“We will need to work with packaging recovery organizations, local municipalities and industry bodies in all of our markets, and it will require us to drive a step change in packaging collection, especially in those markets where recovery rates have stalled and where we know that our packaging does not always get collected for recycling.”
For example, this means partnering with local household collection or deposit return schemes.
A bottle love story
Coca-Cola also says it will use the power of its brands to inspire people to recycle.
“Consumers do have an important role to play,” continued Franses. “In the past we have explored the barriers people face in recycling, including the inconsistencies that exist in the collection and recycling infrastructure in markets like Great Britain, and the lack of understanding of what happens when a bottle or can is recycled.
“We recognize our responsibility to inspire everyone to recycle, and that means helping them to understand how and where they can do it, and why it is so important. We want people to understand what happens to their bottles when they go into a recycling bin.
“Across our markets, we already support a wide variety of consumer recycling and anti-litter campaigns and we will aim to do much more to use our brands to inspire consumers to recycle their beverage packaging.”
To help encourage recycling in the UK, Coca-Cola recently ran its ‘A Bottle Love Story’ advert to create more awareness of how recycling can create a second life for a plastic bottle.
It is also putting a new recycling message on bottles, and promoting recycling and festivals and events.
As to the recyclability of packaging: Coca-Cola’s cans and bottles are recyclable. However, it has pledged that by 2025 all of its packaging – which also includes cartons and pouches – will also be fully recyclable and compatible with local packaging recovery infrastructure.
Why don’t ambitions stretch to 100% rPET?
Smoothie brand innocent used 100% rPET for its bottles, but later reduced the rPET content: ‘unfortunately, the quality of recycled plastic we were using wasn’t great and so we had to reduce the rPET content.’ The brand, which has been owned by Coca-Cola since 2013, now uses between 30% and 50% rPET in its bottles.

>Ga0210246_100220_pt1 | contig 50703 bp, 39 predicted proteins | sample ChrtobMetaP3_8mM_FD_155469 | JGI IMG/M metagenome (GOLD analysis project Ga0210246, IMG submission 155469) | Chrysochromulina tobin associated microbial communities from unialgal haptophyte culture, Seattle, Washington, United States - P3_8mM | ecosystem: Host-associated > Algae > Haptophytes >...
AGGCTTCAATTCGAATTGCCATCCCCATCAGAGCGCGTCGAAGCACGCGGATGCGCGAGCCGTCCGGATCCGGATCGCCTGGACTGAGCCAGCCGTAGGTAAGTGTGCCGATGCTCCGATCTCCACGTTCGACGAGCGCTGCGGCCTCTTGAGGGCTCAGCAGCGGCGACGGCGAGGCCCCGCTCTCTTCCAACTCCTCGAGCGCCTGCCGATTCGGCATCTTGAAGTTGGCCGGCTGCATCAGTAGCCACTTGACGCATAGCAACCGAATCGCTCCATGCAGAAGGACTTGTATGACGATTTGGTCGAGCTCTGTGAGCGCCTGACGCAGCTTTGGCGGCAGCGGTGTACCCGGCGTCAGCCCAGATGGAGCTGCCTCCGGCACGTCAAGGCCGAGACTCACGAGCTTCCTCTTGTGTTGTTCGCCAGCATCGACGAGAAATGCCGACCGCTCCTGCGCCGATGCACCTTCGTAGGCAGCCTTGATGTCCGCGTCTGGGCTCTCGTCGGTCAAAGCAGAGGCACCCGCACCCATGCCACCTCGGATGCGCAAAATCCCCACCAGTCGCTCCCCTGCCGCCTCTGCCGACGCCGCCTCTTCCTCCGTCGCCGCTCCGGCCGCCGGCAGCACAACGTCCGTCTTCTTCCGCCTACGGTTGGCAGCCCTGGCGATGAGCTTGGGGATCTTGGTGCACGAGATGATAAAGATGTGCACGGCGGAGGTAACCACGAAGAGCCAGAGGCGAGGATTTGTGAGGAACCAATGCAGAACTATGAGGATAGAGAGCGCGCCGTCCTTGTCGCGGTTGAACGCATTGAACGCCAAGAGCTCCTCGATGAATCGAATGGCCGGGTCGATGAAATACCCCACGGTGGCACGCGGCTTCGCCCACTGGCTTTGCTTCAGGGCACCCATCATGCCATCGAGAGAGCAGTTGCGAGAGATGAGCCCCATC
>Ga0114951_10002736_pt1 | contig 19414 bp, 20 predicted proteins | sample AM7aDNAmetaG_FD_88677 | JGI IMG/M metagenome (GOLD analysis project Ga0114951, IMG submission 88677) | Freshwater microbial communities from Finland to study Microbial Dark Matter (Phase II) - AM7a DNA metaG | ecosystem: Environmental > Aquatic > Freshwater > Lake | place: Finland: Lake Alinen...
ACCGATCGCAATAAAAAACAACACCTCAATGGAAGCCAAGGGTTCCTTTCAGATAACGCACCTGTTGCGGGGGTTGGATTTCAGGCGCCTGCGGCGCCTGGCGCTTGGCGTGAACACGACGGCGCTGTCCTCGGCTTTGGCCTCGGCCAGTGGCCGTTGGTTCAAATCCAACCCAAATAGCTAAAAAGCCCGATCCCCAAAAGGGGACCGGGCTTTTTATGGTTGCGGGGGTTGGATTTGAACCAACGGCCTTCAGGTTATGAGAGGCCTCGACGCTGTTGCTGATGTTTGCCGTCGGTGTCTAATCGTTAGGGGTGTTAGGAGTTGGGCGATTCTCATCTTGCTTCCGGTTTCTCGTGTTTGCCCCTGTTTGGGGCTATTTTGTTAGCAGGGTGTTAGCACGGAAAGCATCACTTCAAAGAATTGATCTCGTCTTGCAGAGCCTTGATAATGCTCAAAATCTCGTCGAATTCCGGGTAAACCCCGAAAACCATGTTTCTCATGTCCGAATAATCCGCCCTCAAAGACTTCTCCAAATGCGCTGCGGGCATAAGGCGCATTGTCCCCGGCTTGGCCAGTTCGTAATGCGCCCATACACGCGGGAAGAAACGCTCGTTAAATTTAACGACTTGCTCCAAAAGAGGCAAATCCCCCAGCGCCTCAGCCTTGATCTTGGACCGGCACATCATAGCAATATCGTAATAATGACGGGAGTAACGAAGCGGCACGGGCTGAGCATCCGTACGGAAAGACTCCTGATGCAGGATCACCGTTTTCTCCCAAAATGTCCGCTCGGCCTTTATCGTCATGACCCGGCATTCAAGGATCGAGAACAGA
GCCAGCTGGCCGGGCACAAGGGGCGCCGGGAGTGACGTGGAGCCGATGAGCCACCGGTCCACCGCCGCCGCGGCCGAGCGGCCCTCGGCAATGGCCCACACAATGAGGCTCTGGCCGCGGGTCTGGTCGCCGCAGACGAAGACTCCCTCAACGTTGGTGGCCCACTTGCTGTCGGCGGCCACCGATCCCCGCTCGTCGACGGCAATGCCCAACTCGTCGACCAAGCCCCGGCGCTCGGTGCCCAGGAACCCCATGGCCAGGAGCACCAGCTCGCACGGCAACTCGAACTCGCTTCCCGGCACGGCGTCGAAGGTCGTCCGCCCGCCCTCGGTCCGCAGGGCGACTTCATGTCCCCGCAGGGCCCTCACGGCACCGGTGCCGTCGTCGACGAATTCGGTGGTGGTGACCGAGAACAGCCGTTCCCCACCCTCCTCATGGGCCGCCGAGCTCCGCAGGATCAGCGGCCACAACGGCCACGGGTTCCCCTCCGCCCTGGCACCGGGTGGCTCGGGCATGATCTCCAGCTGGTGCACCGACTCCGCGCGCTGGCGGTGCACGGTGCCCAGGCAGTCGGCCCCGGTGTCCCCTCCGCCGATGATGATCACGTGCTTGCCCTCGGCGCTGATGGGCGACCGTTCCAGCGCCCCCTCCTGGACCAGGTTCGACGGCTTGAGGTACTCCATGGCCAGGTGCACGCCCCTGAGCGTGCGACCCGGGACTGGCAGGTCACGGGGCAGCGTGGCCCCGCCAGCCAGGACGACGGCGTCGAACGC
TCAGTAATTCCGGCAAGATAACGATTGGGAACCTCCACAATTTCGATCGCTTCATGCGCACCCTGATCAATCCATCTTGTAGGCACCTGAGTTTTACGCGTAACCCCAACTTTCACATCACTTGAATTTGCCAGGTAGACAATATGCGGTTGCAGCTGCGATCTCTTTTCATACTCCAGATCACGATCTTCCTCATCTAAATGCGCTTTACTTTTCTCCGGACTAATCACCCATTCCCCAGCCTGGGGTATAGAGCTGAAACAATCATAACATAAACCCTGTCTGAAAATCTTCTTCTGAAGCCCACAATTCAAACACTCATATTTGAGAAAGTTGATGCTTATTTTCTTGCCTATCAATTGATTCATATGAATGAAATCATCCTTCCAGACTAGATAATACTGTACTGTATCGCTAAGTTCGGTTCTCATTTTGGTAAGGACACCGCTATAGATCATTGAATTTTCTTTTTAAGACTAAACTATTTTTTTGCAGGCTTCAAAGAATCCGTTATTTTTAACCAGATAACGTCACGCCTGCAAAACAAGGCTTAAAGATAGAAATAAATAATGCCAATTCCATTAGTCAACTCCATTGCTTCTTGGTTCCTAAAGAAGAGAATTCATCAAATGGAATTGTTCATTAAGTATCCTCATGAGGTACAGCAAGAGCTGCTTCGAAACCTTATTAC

In the UK, Lucozade Ribena Suntory now uses 100% rPET in all its Ribena bottles. In the US, PepsiCo’s Naked Juice uses 100% rPET, as does Nestle’s Natural Spring Water.
Coca-Cola also says it will lead the way in pioneering sustainable packaging – including renewable materials and smart new ways to reduce packaging waste.
It has pledged to double the content of recycled plastic in its PET bottles to 50% by 2025.
Yet this has not impressed Greenpeace, which says that 100% recycled content should be ‘completely realistic’.
Coca-Cola has responded to this by saying that the greatest impact will be reached by including rPET across all lines – rather than focusing on a select few brands with 100% rPET.
“Today, 21% of all of the PET we purchase is recycled PET (rPET),” said Franses. “ In recent years, in many of our territories, rPET has been more expensive than virgin PET so it has been harder to sustain our use of it. However, our new commitment means that we will more than double our use of rPET by 2025.
“We have demonstrated in the past that a bottle made of 100% rPET is possible, however our strategy is focused on using recycled PET across all of our plastic bottles, rather than using it for selected products as we believe that this will have the greatest impact.”